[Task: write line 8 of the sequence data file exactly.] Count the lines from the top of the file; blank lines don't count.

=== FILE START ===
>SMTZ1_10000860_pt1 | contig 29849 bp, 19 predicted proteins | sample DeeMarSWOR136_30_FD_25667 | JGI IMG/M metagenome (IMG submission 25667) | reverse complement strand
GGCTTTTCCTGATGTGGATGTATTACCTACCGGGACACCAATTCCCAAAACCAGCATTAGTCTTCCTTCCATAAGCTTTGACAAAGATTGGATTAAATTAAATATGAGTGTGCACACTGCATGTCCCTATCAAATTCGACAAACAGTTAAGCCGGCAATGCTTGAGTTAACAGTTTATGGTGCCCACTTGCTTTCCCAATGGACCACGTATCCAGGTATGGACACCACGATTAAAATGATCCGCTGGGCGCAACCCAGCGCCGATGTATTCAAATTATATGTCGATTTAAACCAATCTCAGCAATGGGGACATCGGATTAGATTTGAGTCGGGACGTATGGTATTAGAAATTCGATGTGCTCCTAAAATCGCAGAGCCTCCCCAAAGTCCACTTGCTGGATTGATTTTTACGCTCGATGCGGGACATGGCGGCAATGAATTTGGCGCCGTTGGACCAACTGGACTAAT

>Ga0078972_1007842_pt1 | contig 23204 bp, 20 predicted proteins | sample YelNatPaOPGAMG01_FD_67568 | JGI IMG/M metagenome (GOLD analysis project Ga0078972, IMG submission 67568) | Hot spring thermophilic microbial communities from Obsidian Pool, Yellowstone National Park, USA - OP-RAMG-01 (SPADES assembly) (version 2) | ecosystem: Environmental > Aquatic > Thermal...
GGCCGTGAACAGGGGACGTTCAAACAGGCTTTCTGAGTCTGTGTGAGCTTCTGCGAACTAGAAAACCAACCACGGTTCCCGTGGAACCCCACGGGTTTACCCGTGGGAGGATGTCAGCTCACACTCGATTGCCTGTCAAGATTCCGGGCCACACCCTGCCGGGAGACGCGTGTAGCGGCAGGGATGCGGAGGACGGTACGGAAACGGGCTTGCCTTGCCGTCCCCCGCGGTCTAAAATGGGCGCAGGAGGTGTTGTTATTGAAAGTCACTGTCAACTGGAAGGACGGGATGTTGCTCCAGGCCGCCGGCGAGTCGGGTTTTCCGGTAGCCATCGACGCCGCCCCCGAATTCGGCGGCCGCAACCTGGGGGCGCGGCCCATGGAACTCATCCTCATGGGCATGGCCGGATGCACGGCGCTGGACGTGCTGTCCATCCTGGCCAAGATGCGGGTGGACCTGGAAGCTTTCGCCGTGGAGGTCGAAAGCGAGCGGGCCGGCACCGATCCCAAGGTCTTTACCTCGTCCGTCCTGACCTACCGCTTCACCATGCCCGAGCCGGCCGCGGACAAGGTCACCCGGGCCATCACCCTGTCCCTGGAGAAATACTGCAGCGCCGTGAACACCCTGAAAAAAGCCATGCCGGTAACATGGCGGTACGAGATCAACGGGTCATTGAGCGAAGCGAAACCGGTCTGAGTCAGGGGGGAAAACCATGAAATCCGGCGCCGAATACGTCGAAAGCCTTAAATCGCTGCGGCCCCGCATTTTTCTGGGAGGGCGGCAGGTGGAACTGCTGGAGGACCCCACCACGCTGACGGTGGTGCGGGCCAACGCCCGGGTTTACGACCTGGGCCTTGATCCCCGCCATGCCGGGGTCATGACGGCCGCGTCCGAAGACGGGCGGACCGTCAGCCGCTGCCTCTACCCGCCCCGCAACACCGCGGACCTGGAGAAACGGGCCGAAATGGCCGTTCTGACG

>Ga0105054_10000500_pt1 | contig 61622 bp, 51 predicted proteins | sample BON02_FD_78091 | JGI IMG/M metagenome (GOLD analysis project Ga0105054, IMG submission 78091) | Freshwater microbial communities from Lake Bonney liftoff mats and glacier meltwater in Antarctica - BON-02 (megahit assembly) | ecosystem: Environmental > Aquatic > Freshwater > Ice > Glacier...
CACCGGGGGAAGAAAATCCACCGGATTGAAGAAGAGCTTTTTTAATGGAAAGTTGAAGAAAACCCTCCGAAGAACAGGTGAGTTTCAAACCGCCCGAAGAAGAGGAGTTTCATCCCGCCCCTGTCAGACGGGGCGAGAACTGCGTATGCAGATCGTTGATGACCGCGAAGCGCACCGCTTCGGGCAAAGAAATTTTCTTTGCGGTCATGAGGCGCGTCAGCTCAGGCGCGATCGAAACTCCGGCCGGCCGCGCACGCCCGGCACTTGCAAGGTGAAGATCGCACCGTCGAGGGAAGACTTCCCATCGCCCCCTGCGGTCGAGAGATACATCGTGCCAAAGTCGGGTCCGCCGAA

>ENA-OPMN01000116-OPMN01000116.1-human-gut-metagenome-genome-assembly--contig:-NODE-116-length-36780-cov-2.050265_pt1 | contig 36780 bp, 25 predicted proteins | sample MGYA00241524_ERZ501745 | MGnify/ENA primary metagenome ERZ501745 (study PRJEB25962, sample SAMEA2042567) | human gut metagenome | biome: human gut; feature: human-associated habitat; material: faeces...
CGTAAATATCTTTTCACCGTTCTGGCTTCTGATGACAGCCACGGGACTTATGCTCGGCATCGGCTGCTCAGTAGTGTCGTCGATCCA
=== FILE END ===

CGTAAATATCTTTTCACCGTTCTGGCTTCTGATGACAGCCACGGGACTTATGCTCGGCATCGGCTGCTCAGTAGTGTCGTCGATCCA